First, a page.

Certain critical issues have arisen during the first stage of full-scale production which, due to their specific characteristics and the materiality of the work to which they relate, have made it necessary to revise downwards the estimates on which the early phases of the project had been based. The most critical issues relate to, inter alia, the geological characteristics of the excavation areas with respect to the raw materials necessary to produce the concrete and the processing of such raw materials during normal production activities. Other issues also arose when the client adopted a series of operating and management procedures that differed substantially from the those provided for in the contract, with specific regard to the process for the approval of technical and design solutions proposed by the contractor. Such situations already specifically addressed in previous financial reports drawn up by the Group further continued in 2013. Given the persistent unwillingness of the client to reasonably set up the appropriate instruments provided for in the contract for the management of these disputes, it became impossible for the contractor - and the original contracting partners - to continue the construction activities required for the completion of the project at their own risk, bearing the entire financial burden required for this purpose without any concrete assurance of starting an objective discussion with the counterparty. In this context, at the end of 2013, a formal notice was sent to the client to inform him of the intention to suspend works immediately if the client continued to refuse to address the dispute in accordance with a contractual approach marked by good faith and the common will of all parties to reach a reasonable agreement.

The talks between the parties, assisted by their advisers and legal/contract experts lasted throughout the month of February 2014, and on 13 March 2014 the relevant agreement was signed. The key elements of the agreement include that the contractor undertake to resume works and complete them by 31 December 2015, while the client and contracting companies undertake to provide financial support for the works to be finished up to a maximum value of about US$1.4 billion. This commitment will be fulfilled by the client through a moratorium on the repayment of contractual advances already paid for about US$800 million, and the payment of US$100 million in further advances, while the group of contracting companies will contribute US$ 100 million directly with their own financial resources and additional financial resources,  through  the conversion  into  cash  of existing contractual guarantees, totalling US$400 million. The repayment of the amounts granted for the financing of the works to be carried out has been postponed until the outcome of the arbitration proceedings, initiated simultaneously, which will set out the responsibilities of the parties in relation to the extra costs incurred and yet to be incurred as a result of the situation described. In this context, already in previous financial years, the Impregilo Group had applied a reasonably prudent assessment approach to the project, articulately supported by its legal advisers on the basis of which they had already recognised significant losses to complete the contract, only partially limited at the time by the corresponding recognition of additional claims vis-à-vis the client determined based on the expectation that recognition could be considered reasonably certain. Considering that by the end of the previous financial year, the general critical situation observed, far from being resolved, continued as described below, pending the finalisation of the arrangements illustrated above, it was decided to update the overall economic forecasts for the entire life of the contract. Consistently and in continuity with the previous assumptions and in view of a further increase in the expected costs to complete the contract, it was decided to update the assessment of all the additional payments whose realisation is contractually corroborated and reasonably certain, though prudently deferred over time consistently with the deadlines provided for in the understanding with the client. This effort revealed additional net expenses over the entire life of the contract, which, while negligible compared to those estimated in previous years, were fully recognised in the income statement for year 2013.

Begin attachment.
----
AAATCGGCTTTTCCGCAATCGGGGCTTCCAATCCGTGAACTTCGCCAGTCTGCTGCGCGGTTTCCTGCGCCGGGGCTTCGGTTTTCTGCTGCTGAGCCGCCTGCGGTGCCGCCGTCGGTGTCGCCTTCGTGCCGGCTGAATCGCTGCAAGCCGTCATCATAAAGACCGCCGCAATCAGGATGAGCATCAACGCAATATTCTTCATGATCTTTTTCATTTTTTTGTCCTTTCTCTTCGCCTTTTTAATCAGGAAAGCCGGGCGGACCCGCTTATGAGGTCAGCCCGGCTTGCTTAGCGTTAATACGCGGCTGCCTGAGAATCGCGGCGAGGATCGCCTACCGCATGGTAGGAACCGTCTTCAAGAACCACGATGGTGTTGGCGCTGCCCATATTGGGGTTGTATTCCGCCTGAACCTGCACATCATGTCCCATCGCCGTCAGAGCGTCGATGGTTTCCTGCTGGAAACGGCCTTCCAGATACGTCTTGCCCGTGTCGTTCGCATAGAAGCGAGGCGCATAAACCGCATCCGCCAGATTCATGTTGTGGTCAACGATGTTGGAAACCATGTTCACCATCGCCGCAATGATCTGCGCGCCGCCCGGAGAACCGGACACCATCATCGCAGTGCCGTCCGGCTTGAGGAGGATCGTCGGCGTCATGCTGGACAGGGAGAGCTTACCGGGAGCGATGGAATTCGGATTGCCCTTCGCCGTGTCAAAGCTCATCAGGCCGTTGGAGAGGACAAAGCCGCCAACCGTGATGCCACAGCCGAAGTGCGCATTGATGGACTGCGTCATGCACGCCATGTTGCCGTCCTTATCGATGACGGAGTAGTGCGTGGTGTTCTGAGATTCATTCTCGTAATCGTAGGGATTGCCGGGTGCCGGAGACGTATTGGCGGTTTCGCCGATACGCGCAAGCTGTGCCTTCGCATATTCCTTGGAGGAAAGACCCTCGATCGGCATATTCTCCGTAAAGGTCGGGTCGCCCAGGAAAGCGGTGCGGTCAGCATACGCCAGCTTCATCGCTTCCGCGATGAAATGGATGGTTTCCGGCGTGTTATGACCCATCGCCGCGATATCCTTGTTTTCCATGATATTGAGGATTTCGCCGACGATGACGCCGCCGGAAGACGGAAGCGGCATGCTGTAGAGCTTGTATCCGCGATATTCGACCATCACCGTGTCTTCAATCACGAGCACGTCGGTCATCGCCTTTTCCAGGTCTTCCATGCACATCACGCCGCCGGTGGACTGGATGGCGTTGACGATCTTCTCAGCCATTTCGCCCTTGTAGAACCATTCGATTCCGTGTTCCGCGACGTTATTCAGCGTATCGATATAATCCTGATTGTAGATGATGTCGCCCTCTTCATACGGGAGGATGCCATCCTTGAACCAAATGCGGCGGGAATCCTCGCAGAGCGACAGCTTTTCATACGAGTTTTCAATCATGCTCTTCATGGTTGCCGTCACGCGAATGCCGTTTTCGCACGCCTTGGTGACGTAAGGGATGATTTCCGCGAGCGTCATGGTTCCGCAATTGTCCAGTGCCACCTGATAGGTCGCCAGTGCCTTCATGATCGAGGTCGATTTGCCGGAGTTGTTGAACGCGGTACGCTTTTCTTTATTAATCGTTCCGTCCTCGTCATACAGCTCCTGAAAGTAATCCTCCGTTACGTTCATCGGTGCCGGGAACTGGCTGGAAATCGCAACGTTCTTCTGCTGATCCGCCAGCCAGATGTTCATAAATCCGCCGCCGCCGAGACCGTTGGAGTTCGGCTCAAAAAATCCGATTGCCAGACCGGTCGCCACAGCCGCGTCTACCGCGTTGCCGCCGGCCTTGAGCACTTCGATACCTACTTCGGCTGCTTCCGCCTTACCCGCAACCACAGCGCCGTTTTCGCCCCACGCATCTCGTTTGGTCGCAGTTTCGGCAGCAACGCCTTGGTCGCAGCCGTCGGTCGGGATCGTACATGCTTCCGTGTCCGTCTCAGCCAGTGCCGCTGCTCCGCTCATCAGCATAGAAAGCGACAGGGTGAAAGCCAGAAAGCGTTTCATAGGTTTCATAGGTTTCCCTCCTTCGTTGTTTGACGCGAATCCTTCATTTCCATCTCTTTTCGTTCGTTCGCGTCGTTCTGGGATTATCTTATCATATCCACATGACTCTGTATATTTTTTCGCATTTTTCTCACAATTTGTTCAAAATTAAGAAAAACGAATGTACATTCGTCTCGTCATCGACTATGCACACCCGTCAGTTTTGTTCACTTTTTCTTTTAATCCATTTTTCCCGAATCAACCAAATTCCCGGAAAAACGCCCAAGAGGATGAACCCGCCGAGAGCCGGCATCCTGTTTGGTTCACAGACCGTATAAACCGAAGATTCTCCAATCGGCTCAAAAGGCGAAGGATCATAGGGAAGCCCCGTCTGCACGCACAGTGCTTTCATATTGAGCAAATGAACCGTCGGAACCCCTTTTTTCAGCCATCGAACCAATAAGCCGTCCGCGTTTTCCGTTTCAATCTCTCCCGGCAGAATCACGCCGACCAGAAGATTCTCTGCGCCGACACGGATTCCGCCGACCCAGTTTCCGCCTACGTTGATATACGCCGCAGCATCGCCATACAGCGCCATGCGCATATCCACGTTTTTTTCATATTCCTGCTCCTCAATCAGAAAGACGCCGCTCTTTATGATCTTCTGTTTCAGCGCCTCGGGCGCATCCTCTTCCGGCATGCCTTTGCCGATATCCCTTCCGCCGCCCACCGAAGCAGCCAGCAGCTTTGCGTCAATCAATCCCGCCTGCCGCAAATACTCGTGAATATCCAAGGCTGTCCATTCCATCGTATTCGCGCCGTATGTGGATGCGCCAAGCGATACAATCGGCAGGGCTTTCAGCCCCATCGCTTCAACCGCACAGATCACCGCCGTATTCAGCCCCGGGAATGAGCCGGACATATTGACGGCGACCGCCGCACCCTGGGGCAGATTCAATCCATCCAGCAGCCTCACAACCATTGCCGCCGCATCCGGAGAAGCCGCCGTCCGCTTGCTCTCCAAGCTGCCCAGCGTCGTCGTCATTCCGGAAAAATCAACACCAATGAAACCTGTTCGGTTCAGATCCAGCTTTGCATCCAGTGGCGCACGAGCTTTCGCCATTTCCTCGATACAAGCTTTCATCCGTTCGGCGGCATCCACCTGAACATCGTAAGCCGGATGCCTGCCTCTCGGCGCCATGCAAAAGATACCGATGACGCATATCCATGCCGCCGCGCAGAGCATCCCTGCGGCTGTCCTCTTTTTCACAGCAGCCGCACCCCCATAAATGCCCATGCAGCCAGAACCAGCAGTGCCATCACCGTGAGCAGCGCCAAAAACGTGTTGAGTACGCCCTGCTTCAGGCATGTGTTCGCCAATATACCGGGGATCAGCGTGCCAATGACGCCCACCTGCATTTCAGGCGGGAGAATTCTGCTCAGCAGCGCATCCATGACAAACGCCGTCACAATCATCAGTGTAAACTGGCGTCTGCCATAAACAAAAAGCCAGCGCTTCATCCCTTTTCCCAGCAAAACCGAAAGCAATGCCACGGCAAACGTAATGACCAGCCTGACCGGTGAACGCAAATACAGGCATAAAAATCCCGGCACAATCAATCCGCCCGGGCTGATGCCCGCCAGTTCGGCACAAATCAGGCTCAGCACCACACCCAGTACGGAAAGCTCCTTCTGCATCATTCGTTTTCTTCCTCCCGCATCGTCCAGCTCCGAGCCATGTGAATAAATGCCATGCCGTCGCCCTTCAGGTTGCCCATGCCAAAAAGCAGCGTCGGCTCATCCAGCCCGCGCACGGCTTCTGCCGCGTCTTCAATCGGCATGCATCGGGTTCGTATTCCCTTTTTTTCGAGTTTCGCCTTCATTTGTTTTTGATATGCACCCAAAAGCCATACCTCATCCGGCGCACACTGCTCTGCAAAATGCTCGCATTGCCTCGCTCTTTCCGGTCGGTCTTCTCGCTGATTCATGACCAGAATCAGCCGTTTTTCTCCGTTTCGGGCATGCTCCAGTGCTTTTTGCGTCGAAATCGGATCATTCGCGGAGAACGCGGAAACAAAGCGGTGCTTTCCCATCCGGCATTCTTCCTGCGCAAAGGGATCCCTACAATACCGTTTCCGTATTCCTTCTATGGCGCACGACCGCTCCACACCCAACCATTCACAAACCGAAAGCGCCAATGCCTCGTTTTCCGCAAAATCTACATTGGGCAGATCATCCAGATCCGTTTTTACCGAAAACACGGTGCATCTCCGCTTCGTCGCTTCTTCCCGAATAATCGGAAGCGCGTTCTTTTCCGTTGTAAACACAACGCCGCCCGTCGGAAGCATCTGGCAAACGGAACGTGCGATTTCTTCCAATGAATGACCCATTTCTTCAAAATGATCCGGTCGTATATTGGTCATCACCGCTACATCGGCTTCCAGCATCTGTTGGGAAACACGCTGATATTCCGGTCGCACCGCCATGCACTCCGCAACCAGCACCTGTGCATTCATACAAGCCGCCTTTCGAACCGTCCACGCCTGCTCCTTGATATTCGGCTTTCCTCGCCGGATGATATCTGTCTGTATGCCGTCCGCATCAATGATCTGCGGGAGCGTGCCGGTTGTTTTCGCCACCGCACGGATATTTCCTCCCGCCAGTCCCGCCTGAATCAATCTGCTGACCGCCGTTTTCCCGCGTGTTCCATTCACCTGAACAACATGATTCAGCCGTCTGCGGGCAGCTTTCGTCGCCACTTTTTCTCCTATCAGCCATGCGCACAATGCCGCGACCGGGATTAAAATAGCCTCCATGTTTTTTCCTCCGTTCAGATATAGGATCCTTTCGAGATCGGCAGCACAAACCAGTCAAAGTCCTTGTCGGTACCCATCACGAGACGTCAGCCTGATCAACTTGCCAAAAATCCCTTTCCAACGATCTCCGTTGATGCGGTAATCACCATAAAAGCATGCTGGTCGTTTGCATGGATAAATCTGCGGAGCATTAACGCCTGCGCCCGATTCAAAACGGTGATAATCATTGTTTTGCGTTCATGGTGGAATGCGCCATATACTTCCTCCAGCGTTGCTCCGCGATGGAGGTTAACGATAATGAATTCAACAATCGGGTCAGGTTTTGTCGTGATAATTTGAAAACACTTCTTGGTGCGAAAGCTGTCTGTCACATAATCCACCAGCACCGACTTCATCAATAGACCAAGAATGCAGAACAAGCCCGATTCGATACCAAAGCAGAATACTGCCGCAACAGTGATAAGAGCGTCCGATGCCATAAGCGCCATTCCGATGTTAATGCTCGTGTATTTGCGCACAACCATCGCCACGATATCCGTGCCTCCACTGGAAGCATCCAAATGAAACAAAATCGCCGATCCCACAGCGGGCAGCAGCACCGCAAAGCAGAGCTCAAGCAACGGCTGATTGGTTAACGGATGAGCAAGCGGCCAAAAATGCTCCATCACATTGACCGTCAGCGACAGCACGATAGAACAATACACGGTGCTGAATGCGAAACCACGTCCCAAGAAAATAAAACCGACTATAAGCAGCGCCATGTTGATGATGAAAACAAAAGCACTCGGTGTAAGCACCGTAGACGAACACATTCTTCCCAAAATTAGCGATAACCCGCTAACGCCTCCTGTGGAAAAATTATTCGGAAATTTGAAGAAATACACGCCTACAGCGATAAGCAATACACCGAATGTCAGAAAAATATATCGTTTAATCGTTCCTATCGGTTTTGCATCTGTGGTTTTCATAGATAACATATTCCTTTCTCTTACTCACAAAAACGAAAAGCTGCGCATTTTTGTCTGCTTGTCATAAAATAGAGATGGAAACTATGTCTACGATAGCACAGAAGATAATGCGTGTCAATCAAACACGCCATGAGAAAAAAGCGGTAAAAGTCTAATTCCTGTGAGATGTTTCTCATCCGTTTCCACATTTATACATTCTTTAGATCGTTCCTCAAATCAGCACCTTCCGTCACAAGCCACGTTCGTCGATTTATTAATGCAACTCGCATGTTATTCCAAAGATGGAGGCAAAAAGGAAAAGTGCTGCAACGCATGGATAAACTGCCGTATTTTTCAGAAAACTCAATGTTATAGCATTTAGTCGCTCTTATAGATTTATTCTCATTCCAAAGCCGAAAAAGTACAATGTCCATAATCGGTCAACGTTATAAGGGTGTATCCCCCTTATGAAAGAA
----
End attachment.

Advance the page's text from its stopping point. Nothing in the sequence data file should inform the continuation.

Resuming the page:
Bridge crossing the Strait of Messina and roadway and railway connections to and from Calabria and Sicily

In March 2006, as lead contractor of the joint venture created for this project (interest of 45%), Impregilo signed a contract with Stretto di Messina S.p.A. for its engagement as general contractor for the final and executive designs and construction of the bridge over the Strait of Messina and the related roadway and railway connections.

A bank syndicate also signed the financial documentation required in the General Specifications after the joint venture won the tender, for the concession of credit lines of €250 million allocated for this project. The client was also given performance bonds of €239 million, as provided for in the contract. Reduction of the credit line to €20 million was approved in 2010.